London Rippers attendance woes not a secret
* London Rippers are averaging 881 fans per game ….
By Devon Teeple
The GM’s Perspective
Controversy kicked off the London Rippers inaugural campaign, the likes we have never seen in Independent ball. Their logo which resembles “Jack the Ripper” caused such a commotion it received press in ESPN and Sports Illustrated.
Everyone was talking about this team from London Ont. with a logo that was so offensive to people, they were on the verge of facing severe and expensive legal battles.
Sometimes we have to sit back and realize that’s it’s just a picture, nothing more, nothing less. Thankfully, everyone came to their senses and Diamond Jack; the frustrated hockey player could grace the hats and uniforms of the players.
Unfortunately, all the hoopla surrounding this team is nearly gone and it shows in the numbers.
The lifespan of an independent league team varies, and it’s not unusual to see indy teams disappear after one or two seasons. It’s also not unusual to see the reigning champion of a league suspend their operations (Edmonton Capitals, North American League 2011).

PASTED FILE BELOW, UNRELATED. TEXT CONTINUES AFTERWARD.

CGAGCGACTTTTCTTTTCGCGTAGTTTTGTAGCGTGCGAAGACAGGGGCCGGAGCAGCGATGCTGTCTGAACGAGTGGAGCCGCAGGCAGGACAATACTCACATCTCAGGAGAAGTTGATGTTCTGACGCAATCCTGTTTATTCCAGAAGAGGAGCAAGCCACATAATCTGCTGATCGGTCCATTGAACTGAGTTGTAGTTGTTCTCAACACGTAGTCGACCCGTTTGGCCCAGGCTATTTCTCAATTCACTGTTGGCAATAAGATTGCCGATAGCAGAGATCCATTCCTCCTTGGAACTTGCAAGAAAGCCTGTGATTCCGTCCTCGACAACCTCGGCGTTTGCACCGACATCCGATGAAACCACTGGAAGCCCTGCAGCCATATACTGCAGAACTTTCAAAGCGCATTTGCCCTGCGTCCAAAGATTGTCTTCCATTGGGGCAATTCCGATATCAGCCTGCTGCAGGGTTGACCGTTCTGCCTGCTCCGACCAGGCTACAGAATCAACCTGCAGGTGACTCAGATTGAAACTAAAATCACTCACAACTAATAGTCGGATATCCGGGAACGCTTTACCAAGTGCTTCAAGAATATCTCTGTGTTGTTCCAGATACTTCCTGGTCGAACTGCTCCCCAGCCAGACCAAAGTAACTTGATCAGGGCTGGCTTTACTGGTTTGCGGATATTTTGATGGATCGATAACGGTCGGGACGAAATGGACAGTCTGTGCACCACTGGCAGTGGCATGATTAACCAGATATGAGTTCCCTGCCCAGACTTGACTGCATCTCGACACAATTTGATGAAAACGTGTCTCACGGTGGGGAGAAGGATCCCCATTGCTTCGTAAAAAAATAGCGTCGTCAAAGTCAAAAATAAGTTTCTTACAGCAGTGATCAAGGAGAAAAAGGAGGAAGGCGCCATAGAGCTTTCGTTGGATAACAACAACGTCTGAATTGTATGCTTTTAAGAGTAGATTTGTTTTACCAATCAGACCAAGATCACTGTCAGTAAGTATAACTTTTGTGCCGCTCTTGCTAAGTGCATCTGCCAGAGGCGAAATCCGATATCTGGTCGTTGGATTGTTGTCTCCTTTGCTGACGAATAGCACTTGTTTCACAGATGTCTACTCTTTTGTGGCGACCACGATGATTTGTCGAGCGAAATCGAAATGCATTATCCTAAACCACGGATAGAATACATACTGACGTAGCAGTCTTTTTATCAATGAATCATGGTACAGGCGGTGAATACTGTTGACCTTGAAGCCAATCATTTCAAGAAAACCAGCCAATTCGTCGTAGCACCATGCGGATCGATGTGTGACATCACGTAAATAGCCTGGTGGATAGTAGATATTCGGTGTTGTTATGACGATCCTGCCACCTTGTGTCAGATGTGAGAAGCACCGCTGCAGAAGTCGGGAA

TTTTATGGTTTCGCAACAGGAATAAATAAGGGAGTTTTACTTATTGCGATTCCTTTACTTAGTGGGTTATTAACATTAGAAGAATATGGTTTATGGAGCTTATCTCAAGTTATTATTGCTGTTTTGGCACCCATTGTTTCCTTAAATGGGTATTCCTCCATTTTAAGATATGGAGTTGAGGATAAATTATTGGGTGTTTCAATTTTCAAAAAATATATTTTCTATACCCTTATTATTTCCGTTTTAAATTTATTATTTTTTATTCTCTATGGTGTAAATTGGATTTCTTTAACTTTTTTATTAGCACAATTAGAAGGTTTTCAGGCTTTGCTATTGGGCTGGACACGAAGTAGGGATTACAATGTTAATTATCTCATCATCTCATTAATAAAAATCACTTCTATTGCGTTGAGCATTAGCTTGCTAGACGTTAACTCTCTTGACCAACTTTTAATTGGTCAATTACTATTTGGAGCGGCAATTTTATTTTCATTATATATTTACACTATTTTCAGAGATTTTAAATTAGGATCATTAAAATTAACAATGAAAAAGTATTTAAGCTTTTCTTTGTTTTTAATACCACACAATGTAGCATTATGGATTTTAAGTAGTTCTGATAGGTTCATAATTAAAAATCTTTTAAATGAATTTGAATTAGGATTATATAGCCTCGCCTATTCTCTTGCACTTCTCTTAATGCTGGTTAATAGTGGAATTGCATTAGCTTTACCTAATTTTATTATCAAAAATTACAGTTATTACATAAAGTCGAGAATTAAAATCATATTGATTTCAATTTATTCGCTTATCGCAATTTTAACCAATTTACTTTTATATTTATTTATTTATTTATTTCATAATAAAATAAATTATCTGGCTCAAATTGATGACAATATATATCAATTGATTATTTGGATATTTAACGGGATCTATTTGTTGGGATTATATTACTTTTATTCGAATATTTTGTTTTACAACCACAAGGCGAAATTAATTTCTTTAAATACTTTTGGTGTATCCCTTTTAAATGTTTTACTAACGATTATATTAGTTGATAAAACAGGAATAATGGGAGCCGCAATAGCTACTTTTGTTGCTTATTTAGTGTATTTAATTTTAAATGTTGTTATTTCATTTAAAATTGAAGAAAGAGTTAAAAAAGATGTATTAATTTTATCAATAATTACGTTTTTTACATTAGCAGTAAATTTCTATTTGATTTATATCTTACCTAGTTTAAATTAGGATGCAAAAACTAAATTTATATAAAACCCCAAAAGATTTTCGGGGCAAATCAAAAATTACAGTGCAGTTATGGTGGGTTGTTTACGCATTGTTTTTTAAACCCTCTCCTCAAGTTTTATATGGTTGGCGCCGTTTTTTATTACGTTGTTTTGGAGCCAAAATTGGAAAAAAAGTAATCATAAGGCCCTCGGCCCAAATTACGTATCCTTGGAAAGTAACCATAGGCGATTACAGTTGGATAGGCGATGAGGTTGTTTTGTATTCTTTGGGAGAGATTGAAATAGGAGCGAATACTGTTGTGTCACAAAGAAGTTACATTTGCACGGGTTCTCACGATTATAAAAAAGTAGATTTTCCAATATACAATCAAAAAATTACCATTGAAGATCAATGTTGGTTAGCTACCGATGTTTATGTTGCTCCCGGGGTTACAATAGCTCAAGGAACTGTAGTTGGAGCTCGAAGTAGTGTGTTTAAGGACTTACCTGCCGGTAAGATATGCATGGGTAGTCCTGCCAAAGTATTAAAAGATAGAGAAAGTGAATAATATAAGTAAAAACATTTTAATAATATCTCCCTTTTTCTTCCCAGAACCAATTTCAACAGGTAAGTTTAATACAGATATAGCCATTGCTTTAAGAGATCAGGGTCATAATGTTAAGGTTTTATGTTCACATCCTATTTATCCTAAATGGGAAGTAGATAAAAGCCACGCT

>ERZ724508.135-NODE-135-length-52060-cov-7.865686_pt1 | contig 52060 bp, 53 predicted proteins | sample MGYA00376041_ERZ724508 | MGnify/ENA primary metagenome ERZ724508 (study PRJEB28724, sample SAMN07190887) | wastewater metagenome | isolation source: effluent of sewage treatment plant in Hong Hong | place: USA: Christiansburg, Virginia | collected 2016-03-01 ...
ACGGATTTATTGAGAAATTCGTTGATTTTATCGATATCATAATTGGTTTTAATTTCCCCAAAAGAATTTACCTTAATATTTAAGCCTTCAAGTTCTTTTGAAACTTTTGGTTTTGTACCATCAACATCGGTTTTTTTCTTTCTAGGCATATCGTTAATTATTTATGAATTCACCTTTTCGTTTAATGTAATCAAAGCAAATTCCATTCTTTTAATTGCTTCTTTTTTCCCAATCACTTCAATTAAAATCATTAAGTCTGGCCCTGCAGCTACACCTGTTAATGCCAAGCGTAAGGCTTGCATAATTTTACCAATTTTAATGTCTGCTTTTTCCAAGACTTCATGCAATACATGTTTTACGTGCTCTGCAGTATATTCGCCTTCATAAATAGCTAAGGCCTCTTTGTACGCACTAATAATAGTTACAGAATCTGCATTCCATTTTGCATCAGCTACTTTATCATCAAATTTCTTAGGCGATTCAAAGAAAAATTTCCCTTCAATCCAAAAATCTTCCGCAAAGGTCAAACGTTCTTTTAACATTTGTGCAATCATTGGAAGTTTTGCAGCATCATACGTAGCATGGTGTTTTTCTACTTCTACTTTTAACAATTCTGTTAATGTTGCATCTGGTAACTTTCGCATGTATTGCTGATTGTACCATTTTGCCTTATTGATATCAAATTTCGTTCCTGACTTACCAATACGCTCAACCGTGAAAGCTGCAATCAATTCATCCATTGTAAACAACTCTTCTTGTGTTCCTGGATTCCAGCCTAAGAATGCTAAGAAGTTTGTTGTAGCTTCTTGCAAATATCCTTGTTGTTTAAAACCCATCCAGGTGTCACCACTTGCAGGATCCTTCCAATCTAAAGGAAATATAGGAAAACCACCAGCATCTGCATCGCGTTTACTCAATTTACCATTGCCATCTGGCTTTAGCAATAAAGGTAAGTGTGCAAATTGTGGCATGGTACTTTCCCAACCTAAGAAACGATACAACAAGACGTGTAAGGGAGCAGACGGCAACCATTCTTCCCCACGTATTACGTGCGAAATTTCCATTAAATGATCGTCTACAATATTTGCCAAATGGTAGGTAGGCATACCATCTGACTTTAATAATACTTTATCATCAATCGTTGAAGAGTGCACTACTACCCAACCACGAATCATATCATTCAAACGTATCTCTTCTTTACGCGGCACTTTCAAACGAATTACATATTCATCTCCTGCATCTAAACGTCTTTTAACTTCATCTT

These teams, which are competing with pro leagues and teams in surrounding cities, have multiple factors that can inhibit success and a non-supportive fan base is one of them.
Sometimes, regardless of results, the fans just aren’t into it. And these difficulties amongst others is nothing new to London; London Werewolves 1999-2001, London Monarchs 2003.
After 23 home games, the Rippers total attendance is 20,272, an average of 881 per game. Compare that to the Gateway Grizzlies; 84,832 or 3,535 per game, and you see a huge gap. Considering that they play in the prestigious Labatt Park which was voted as Canada’s favourite ballpark in a Baseball Canada poll, it really doesn’t make much sense. The 10 games below .500 probably contribute to the matter. But, on the positive side, the fans are seeing some great players on the field.
At the Frontier League all-star game, Rippers first baseman Joash Brodin, who is second in the league with a .367 batting average, won the MVP.
The talent and passion is obviously there, and for a first-year squad you really couldn’t ask for more, but the attendance issue is something that can’t be pushed under the rug.
If attendance doesn’t increase, London could be without a team once again.